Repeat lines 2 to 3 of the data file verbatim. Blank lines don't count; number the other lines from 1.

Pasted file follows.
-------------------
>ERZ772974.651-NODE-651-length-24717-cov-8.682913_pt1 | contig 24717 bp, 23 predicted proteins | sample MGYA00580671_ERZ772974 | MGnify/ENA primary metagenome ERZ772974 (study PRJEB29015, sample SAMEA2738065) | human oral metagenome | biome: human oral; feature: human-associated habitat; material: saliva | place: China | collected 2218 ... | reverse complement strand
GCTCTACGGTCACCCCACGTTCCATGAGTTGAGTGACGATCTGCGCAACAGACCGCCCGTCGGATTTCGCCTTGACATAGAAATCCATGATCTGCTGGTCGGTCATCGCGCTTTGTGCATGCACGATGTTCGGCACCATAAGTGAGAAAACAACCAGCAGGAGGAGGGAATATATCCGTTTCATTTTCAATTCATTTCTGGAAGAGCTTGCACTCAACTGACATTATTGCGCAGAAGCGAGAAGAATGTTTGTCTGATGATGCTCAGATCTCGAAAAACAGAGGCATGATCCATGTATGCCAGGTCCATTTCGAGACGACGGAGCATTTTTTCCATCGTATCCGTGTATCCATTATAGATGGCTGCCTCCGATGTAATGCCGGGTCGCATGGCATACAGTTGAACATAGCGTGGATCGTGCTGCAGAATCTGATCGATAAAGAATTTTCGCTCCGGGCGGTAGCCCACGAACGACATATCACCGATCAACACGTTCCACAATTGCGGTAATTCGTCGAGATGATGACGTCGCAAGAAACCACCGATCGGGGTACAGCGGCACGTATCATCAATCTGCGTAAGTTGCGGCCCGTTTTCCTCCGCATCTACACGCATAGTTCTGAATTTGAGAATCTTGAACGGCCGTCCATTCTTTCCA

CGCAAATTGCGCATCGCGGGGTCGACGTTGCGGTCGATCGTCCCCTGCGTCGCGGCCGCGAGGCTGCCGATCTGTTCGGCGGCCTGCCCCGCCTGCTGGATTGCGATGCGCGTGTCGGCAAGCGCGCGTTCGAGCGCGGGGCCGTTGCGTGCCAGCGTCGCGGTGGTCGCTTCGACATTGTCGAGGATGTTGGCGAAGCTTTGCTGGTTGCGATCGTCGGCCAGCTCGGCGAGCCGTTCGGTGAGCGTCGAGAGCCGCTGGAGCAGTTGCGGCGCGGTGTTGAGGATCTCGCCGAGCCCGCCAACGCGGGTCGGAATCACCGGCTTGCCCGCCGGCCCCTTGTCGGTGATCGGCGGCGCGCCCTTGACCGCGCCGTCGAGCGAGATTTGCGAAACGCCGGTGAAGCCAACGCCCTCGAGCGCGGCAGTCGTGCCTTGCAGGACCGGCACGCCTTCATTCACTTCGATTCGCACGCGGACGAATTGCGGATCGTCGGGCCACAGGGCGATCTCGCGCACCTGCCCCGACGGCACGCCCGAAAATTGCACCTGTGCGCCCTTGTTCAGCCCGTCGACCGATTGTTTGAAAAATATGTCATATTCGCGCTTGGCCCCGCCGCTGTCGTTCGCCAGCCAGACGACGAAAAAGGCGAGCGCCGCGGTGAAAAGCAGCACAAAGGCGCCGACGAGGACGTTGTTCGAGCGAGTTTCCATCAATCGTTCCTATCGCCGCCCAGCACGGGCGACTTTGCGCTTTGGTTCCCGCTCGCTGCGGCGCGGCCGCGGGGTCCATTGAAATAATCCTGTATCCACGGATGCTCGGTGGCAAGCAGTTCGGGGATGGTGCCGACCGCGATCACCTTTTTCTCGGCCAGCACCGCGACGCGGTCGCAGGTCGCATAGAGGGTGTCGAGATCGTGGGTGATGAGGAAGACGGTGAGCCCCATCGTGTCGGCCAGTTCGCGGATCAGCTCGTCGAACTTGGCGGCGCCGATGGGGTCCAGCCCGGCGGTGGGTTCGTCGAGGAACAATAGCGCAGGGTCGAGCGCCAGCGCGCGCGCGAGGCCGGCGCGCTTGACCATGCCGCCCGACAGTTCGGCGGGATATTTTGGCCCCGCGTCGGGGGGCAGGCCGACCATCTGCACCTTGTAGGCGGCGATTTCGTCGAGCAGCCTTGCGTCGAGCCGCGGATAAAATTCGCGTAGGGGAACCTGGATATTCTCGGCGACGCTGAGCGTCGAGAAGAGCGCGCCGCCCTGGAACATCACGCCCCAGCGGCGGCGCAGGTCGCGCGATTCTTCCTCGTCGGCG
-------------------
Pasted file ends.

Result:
GCTCTACGGTCACCCCACGTTCCATGAGTTGAGTGACGATCTGCGCAACAGACCGCCCGTCGGATTTCGCCTTGACATAGAAATCCATGATCTGCTGGTCGGTCATCGCGCTTTGTGCATGCACGATGTTCGGCACCATAAGTGAGAAAACAACCAGCAGGAGGAGGGAATATATCCGTTTCATTTTCAATTCATTTCTGGAAGAGCTTGCACTCAACTGACATTATTGCGCAGAAGCGAGAAGAATGTTTGTCTGATGATGCTCAGATCTCGAAAAACAGAGGCATGATCCATGTATGCCAGGTCCATTTCGAGACGACGGAGCATTTTTTCCATCGTATCCGTGTATCCATTATAGATGGCTGCCTCCGATGTAATGCCGGGTCGCATGGCATACAGTTGAACATAGCGTGGATCGTGCTGCAGAATCTGATCGATAAAGAATTTTCGCTCCGGGCGGTAGCCCACGAACGACATATCACCGATCAACACGTTCCACAATTGCGGTAATTCGTCGAGATGATGACGTCGCAAGAAACCACCGATCGGGGTACAGCGGCACGTATCATCAATCTGCGTAAGTTGCGGCCCGTTTTCCTCCGCATCTACACGCATAGTTCTGAATTTGAGAATCTTGAACGGCCGTCCATTCTTTCCA

CGCAAATTGCGCATCGCGGGGTCGACGTTGCGGTCGATCGTCCCCTGCGTCGCGGCCGCGAGGCTGCCGATCTGTTCGGCGGCCTGCCCCGCCTGCTGGATTGCGATGCGCGTGTCGGCAAGCGCGCGTTCGAGCGCGGGGCCGTTGCGTGCCAGCGTCGCGGTGGTCGCTTCGACATTGTCGAGGATGTTGGCGAAGCTTTGCTGGTTGCGATCGTCGGCCAGCTCGGCGAGCCGTTCGGTGAGCGTCGAGAGCCGCTGGAGCAGTTGCGGCGCGGTGTTGAGGATCTCGCCGAGCCCGCCAACGCGGGTCGGAATCACCGGCTTGCCCGCCGGCCCCTTGTCGGTGATCGGCGGCGCGCCCTTGACCGCGCCGTCGAGCGAGATTTGCGAAACGCCGGTGAAGCCAACGCCCTCGAGCGCGGCAGTCGTGCCTTGCAGGACCGGCACGCCTTCATTCACTTCGATTCGCACGCGGACGAATTGCGGATCGTCGGGCCACAGGGCGATCTCGCGCACCTGCCCCGACGGCACGCCCGAAAATTGCACCTGTGCGCCCTTGTTCAGCCCGTCGACCGATTGTTTGAAAAATATGTCATATTCGCGCTTGGCCCCGCCGCTGTCGTTCGCCAGCCAGACGACGAAAAAGGCGAGCGCCGCGGTGAAAAGCAGCACAAAGGCGCCGACGAGGACGTTGTTCGAGCGAGTTTCCATCAATCGTTCCTATCGCCGCCCAGCACGGGCGACTTTGCGCTTTGGTTCCCGCTCGCTGCGGCGCGGCCGCGGGGTCCATTGAAATAATCCTGTATCCACGGATGCTCGGTGGCAAGCAGTTCGGGGATGGTGCCGACCGCGATCACCTTTTTCTCGGCCAGCACCGCGACGCGGTCGCAGGTCGCATAGAGGGTGTCGAGATCGTGGGTGATGAGGAAGACGGTGAGCCCCATCGTGTCGGCCAGTTCGCGGATCAGCTCGTCGAACTTGGCGGCGCCGATGGGGTCCAGCCCGGCGGTGGGTTCGTCGAGGAACAATAGCGCAGGGTCGAGCGCCAGCGCGCGCGCGAGGCCGGCGCGCTTGACCATGCCGCCCGACAGTTCGGCGGGATATTTTGGCCCCGCGTCGGGGGGCAGGCCGACCATCTGCACCTTGTAGGCGGCGATTTCGTCGAGCAGCCTTGCGTCGAGCCGCGGATAAAATTCGCGTAGGGGAACCTGGATATTCTCGGCGACGCTGAGCGTCGAGAAGAGCGCGCCGCCCTGGAACATCACGCCCCAGCGGCGGCGCAGGTCGCGCGATTCTTCCTCGTCGGCG